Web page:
Ruth Given has written a paper entitled, MD Rating Websites: Current State of the Space and Future Prospects (PDF), that was recently published on THCB. It’s a 39-page informal analysis (with an emphasis placed on informal) that takes a fairly good and comprehensive look at the space of doctor rating sites as they exist today.
I think that the main issue Given hit upon in the report (but I’m not sure she recognizes as the primary challenge of doctor rating sites) is the numbers issue. With over 700,000 physicians in the U.S., a ratings database of 10,000 or even 20,000 is pitifully and woefully small.
And not only is such a number small, it is statistically troublesome, likely painting an inaccurate picture of providers listed. If most sites only have one or two ratings for any given physician (and such data is statistically useless, if the average family physician is covering between 2,000 to 2,500 patients), then the sites themselves provide little added value outside of the directory listing. Which, as Given notes, is inaccurate or nonexistent more often than not.
For a number to have meaning in research, one needs to look at where the number comes from. In terms of rating sites (any rating site), ratings are more likely to be valid and reliable if:
- They come from a significant number of people compared to the number of people using the service or product
- They come from a randomized set of people who have used the product or service
- They represent both positive and negative opinions
- They objectively assess certain characteristics of the product or service to arrive at an objective rating number
You’ll notice most ratings sites don’t have much concept of statistics or statistical significance and virtually every physician rating site fails this simple set of minimal requirements for a rating site to have even minimal face validity.
An example of a rating site that meets most (but still not all) of the above requirements is Amazon.com. Because of the sheer number of consumers who use the site to buy stuff from, virtually every popular product has a significant number of reviews. Because it attracts such large numbers, it is likely that it is a fairly randomized sample (as randomized as one can hope for online). And virtually all popular products carry both positive and negative reviews. The one thing Amazon.com doesn’t do well is trying to rate products objectively, instead relying mainly upon a well-written narrative by the reviewer.
So it doesn’t really matter what a physician rating site’s business model looks like in terms of whether it will succeed or fail. Most user-generated content sites online today have an unrealistic, non-existent or unachievable business model that goes something like this (with apologies to South Park’s underwear gnomes):
- Gather together a massive amount of users and get them to generate content for our for-profit, commercial site
It matters only if under Step 1, these physician ratings sites can generate enough ratings to make their data valuable and worthwhile to most users who visit their site. Because if they only satisfy 1 or 2 percent of their users (or present users with inaccurate, invalid data based 2 or 3 user ratings), people will simply not revisit the site in the future. And more importantly, they’ll fail to recommend the site to others (where most successful social networking sites succeed).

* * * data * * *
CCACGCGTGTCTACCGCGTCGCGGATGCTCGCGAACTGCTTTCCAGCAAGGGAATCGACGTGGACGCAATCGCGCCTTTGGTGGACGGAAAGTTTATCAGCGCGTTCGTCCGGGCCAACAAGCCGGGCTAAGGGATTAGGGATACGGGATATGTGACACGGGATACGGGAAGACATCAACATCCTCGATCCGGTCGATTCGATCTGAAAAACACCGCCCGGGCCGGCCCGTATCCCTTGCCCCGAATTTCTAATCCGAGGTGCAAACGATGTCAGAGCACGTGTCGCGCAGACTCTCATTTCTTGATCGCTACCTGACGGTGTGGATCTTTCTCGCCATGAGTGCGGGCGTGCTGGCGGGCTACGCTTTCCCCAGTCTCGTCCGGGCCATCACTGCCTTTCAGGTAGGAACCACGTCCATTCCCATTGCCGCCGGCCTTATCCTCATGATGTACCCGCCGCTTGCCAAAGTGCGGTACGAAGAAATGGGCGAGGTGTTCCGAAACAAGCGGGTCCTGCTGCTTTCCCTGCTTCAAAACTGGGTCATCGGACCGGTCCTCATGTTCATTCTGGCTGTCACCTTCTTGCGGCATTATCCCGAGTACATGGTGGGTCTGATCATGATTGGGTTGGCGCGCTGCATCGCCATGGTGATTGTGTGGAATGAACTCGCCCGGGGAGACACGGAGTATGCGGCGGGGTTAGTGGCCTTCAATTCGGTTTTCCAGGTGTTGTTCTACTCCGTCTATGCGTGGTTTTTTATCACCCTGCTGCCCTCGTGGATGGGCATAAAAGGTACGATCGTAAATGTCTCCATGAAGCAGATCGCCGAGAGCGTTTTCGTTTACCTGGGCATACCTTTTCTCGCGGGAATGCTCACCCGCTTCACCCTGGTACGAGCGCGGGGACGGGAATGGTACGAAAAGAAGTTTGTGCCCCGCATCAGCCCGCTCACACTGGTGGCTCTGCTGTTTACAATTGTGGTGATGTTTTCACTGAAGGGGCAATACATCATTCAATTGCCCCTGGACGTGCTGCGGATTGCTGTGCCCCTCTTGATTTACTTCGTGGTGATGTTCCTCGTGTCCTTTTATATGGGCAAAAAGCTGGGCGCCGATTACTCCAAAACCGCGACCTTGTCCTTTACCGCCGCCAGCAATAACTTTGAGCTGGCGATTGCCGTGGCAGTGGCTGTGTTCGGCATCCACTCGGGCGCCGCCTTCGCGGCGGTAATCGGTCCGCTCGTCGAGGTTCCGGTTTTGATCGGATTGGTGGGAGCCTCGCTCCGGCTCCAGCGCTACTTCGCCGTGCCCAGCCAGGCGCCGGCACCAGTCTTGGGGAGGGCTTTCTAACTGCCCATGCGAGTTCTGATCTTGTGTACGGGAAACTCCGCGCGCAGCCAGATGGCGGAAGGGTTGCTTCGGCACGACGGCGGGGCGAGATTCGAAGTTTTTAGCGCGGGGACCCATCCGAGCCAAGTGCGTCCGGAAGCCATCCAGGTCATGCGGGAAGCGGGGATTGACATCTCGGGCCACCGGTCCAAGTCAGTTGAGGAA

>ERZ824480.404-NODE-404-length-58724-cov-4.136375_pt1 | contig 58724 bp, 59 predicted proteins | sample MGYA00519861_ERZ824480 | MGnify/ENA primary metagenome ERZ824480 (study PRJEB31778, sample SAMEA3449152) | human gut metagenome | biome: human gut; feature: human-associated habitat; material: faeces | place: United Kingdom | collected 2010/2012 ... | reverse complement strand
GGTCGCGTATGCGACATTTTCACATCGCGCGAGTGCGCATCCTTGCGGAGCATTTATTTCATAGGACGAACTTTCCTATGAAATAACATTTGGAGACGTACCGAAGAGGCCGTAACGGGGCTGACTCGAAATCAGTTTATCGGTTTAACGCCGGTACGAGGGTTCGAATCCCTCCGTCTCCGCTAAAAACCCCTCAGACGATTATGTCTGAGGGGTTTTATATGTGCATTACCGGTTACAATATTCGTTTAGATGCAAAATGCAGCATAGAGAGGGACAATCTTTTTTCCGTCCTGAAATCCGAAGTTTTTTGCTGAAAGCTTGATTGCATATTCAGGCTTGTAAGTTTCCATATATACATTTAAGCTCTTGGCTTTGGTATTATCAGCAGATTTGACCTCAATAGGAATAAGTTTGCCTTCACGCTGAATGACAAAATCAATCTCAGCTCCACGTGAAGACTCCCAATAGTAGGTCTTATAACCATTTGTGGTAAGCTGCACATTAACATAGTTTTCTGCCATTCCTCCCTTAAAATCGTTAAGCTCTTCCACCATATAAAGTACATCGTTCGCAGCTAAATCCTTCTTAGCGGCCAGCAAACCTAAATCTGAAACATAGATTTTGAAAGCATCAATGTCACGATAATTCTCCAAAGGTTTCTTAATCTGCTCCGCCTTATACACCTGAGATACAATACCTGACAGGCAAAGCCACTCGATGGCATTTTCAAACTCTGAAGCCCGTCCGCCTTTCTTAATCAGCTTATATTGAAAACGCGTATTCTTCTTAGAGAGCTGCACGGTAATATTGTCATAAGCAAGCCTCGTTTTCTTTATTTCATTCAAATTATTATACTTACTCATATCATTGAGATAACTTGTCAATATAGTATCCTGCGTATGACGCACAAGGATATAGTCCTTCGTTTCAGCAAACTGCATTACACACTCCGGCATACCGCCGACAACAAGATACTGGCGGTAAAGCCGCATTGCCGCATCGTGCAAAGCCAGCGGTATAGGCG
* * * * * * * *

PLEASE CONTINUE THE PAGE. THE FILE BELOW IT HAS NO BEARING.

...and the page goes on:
There are other validity problems with the data generated by these sites, which I’ve covered previously last year. None of these problems have been solved, and the fact remains that rating a person on their entire livelihood based on your usually brief interaction with them once is rife with concerns.
Given’s report is a valuable addition to the e-Health landscape, but it also has a few flaws. I think that with a good editor, the report could’ve been half as long and twice as good. And frustratingly, sometimes I found the author seemingly contradicting herself. For instance, on page 14 she writes,
Search ads are indeed cheap. The MD rating websites using them to promote themselves appreciate this. But their low cost means these ads are not particularly lucrative for the sites displaying them.
And then in the next paragraph, she notes the premium that pharmaceutical advertising garners — the main source of revenue for virtually any consumer-focused medical or health website:
One source I came across indicated that pharmaceutical display ads typically pay between $50 and $100 per 1,000 page views, while other advertisers pay at most $15. Unfortunately, we haven’t seen many drug ads on these sites thus far.
Which is fine as far as an observation goes while randomly looking at a particular site a few times over a 2 or 3 month period. But it’s not really contributing to the understanding of the underlying business model in this space unless you’ve done an actual, objective analysis (or simply asked them in the survey conducted, which wasn’t done).
And then some opinions are just in contradiction to other professional forecasts and data:
And the opportunity for profiting from generous pharmaceutical industry spending may decline significantly in the future as more brand name drugs go off patent, since brand competition is what drives advertising outlays.
Yet eMarketer, which tracks trends such as online pharmaceutical and health spending, actually reports that 2008 ad spending will again rise by approx. 20% from 2007 (when it also rose about 19%), and is expected to grow another 20 to 25% in 2009. This objective data doesn’t jive with such opinion.
Overall, however, I found the report a must-read for anyone who wants to understand how these kinds of sites are doing and whether they provide any real value to e-Patients and other consumers. I have my doubts as they exist today, because they still lack the volumes necessary to make their data of value (and valid).